|The study's focus is to quantify the overall economic impact upon the local area of Snowy Region (Australia) regarding several cultural events, as well as supplying basic understanding of the processes involved within the economical impact assessment. It differs from many other studies into the economic impacts of events in that the focus of attention is the small regional economy, with a focus on the sub-State regional economic impact, where both the events and the regional economy in which those are held are smaller than the usual cases found in most economical impact studies and with the added challenge of the lack of industrial interconnectivity (core to the input-output model).|
|The paper takes a closer look at cultural festivals such as musical or operatic festivals. From an economic viewpoint the paper shows that such festivals offer great artistic and economic opportunities, but that at the same time these opportunities are also easy to destroy. Empirical evidence from the Salzburg Festival show that government support can have negative effects on the innovative and economically success of festivals by introducing distorting incentives and imposing all sorts of restrictions. The paper draws policy suggestions on how the state can support art festivals.|
This paper shows that the economic benefits of conserving the most threatened types of cultural heritage surpass the costs. Conservation is a sound investment. For a case study in the Netherlands three different benefits are calculated: a housing comfort value, a recreation value and a bequest value. The housing comfort value is determined through the Hedonic Pricing method (HPM). It is the first time that this monetarisation technique is used to express the value of cultural heritage in Euro's. The results show that historical characteristics of buildings and their surroundings account for almost 15% of property values. The recreation and bequest value are estimated by means of the more commonly used Contingent Valuation method (CVM).
Substitutability and complementarity of urban amenities: external effects of built heritage in Berlin
This article analyzes the impact of designated landmarks on condominium transaction prices in Berlin, Germany. We test for price differentials between listed and nonlisted properties and study their impact on surrounding property prices. The proximity to built heritage is captured by the distance to listed houses and heritage potentiality indicators. Impact is assessed by applying a hedonic model to microlevel data, and this process also addresses spatial dependency. While our findings suggest that designated landmarks do not sell at a premium or discount, landmarks are found to have positive external effects on surrounding property prices within a distance of approximately 600 m.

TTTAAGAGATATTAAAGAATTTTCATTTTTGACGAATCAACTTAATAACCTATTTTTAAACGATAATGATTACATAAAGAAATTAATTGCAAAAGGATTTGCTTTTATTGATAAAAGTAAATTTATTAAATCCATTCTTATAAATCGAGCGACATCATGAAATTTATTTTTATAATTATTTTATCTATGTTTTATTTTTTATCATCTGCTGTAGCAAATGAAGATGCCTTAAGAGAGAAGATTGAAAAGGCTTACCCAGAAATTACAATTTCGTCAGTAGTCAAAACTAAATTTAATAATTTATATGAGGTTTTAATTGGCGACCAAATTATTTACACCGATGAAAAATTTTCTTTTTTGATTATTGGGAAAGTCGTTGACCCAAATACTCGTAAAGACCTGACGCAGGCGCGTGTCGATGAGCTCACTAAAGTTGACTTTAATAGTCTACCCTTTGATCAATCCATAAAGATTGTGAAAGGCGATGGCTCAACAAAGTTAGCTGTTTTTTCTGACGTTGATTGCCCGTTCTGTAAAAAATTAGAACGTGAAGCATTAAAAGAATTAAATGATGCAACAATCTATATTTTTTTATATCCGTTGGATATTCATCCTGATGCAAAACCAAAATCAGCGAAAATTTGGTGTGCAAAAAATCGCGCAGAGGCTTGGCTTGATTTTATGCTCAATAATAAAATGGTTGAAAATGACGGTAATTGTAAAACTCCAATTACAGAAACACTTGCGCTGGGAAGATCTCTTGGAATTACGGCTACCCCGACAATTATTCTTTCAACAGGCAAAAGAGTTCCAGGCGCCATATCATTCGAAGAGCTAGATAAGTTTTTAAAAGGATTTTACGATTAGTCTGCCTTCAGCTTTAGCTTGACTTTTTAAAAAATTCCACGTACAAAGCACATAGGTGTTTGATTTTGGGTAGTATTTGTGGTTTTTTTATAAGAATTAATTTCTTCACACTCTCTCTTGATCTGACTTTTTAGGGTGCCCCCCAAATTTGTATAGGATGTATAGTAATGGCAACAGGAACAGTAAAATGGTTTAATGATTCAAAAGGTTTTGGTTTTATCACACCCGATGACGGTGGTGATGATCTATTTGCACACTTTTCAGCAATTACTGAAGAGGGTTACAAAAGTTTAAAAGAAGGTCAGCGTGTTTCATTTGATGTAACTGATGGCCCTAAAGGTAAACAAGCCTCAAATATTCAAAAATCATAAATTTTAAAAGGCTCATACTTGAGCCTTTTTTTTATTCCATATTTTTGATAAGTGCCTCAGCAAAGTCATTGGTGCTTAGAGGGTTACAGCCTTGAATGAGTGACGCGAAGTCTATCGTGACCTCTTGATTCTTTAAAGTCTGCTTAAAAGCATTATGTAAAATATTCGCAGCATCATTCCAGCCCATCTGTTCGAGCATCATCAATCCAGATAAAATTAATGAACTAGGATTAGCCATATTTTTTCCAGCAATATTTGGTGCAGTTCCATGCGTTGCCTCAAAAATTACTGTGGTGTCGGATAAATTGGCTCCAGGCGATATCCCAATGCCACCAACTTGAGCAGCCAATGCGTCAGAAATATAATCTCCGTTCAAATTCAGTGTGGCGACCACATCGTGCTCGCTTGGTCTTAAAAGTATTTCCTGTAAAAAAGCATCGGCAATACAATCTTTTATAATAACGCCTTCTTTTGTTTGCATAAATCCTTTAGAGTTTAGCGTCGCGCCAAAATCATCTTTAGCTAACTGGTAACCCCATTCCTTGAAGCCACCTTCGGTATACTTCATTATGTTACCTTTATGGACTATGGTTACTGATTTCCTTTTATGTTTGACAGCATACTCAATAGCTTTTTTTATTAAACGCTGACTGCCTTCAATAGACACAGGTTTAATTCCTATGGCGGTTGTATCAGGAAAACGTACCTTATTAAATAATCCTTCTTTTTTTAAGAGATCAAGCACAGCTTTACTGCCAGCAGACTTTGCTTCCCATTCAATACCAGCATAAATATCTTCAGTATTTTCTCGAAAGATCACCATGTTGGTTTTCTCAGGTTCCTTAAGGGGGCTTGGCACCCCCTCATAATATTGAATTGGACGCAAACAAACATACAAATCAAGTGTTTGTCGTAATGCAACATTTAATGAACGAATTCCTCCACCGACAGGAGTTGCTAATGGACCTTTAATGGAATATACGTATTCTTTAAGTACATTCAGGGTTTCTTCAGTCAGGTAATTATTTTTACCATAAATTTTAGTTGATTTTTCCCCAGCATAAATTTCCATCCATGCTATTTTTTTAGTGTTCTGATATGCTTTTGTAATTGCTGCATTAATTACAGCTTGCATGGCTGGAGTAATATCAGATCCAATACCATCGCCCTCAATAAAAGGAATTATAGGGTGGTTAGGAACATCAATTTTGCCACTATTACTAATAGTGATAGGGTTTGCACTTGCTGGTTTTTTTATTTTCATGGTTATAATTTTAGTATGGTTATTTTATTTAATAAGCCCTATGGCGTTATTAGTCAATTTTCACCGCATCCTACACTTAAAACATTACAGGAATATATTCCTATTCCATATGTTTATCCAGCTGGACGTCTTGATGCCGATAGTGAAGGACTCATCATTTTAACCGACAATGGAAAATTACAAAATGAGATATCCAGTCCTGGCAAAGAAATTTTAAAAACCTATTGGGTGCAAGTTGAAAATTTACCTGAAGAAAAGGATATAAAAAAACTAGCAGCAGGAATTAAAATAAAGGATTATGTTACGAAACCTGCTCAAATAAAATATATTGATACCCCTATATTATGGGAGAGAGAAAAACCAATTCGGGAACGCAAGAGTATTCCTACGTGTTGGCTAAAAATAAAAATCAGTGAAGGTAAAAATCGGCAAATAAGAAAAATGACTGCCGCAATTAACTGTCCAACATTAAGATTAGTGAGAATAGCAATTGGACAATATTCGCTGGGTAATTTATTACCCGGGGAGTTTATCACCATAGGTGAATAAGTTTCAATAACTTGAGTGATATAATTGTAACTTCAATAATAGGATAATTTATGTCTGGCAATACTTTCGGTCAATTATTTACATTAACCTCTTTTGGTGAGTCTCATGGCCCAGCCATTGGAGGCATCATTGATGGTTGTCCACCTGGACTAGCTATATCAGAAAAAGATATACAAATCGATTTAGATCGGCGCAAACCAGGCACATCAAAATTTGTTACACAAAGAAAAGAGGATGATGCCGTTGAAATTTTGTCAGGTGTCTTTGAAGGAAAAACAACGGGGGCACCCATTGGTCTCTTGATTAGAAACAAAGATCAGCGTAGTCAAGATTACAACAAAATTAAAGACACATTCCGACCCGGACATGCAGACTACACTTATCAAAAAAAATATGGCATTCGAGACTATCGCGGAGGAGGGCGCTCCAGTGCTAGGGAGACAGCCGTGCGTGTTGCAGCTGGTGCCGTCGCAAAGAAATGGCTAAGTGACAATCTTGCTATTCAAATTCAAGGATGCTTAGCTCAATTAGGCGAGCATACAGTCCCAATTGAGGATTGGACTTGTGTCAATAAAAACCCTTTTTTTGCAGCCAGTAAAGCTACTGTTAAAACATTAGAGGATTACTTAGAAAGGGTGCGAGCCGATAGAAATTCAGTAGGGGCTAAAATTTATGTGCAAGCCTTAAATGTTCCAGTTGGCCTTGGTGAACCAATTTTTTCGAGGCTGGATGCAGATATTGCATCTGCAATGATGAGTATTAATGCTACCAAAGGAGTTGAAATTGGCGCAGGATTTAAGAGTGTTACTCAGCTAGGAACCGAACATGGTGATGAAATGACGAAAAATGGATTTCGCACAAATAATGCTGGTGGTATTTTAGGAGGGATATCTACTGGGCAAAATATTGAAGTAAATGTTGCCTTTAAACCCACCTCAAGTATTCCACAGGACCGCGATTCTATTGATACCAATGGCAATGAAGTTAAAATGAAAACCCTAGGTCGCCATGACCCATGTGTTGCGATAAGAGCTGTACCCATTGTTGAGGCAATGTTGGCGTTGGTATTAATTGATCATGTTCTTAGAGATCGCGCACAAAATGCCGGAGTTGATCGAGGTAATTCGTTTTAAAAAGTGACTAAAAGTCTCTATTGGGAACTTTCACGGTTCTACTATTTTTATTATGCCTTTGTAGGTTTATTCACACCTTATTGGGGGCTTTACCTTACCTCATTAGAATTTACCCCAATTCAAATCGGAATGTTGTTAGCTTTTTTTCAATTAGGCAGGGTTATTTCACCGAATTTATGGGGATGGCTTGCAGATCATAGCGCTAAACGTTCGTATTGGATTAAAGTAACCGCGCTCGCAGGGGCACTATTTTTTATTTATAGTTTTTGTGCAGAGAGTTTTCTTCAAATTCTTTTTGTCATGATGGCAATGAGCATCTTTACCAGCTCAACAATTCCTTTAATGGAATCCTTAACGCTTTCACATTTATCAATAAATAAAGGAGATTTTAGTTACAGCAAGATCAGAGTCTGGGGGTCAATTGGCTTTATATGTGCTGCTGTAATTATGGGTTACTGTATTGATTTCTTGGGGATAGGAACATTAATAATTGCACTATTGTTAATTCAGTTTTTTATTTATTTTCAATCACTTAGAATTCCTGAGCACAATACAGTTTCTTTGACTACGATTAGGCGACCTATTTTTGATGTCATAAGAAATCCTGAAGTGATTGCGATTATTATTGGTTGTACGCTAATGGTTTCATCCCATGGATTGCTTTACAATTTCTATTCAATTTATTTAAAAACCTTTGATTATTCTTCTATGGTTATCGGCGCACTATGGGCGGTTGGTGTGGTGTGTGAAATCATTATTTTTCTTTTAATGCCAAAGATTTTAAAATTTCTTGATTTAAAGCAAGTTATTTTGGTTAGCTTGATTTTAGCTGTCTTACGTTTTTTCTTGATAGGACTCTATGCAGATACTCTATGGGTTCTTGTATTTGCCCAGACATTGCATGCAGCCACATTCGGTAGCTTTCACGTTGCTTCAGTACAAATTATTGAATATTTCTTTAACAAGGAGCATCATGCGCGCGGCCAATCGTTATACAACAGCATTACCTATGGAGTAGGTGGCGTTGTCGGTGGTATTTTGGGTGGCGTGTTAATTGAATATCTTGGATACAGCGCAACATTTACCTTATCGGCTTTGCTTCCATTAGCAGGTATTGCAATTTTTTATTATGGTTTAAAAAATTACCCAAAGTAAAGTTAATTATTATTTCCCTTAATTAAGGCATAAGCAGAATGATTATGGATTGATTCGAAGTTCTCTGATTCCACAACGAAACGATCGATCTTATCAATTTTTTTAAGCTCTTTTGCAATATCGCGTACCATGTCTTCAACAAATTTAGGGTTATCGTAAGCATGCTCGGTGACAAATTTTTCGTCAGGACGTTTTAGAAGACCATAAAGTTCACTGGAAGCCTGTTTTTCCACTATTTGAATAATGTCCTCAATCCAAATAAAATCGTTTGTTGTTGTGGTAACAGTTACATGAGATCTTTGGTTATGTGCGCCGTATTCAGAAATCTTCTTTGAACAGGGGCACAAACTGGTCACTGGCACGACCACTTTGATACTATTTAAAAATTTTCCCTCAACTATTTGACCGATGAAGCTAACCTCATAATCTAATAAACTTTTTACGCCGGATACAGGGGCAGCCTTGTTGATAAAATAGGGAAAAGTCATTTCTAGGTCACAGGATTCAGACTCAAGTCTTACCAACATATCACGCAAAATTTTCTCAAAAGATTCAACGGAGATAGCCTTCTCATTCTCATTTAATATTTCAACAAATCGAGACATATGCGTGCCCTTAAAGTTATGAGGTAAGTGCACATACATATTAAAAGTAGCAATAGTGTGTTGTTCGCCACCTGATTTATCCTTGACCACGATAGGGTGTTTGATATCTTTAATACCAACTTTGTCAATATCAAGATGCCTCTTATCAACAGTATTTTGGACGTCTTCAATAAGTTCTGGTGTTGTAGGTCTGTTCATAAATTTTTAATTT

Despite growing attention by researchers and policy makers on the economic value of cultural heritage sites, debate surrounds the use of adequate methods. Although choice modeling techniques have been applied widely in the environmental economics field, their application in tourism and cultural economics has been much more limited. This paper contributes to the knowledge on the economic valuation of cultural heritage sites through a national choice modeling study of Old Parliament House, Australia. The study sought to value marginal changes in several attributes of this site and revealed that only some of them are valued positively: extending the period of temporary exhibitions, hosting various events, and having ‘shop and café’ and ‘fine dining’. Advantages of using a mixed logit model are provided and managerial and policy implications are discussed.
Purpose – The purpose of this paper is to investigate how the budget, when split into a network of projects, can act as a management tool to balance control with creativity.
Design/methodology/approach – A case study is used to discuss the budget in a large Norwegian festival. Simons’ (1995) concept of interactive use of budgets is applied for the analysis of empirical findings. Especially, the authors focus on the design and use of the budget and how it is aligned with the specific characteristics of festivals as economic organizations.
Findings – The findings support earlier research which focusses on the need to balance between control and dynamic changes to successfully manage festivals. This study gives a detailed knowledge on how managers use budgets to combine management control with creativity and dynamic adaptions.
Originality/value – This study contributes to a detailed understanding of how managers can use budgets as tools to stabilize between uncertainty, creativity and control.
Keywords Budgets, Balancing creativity and control, Functions of budgets, Interactive and diagnostic use
Paper type Case study
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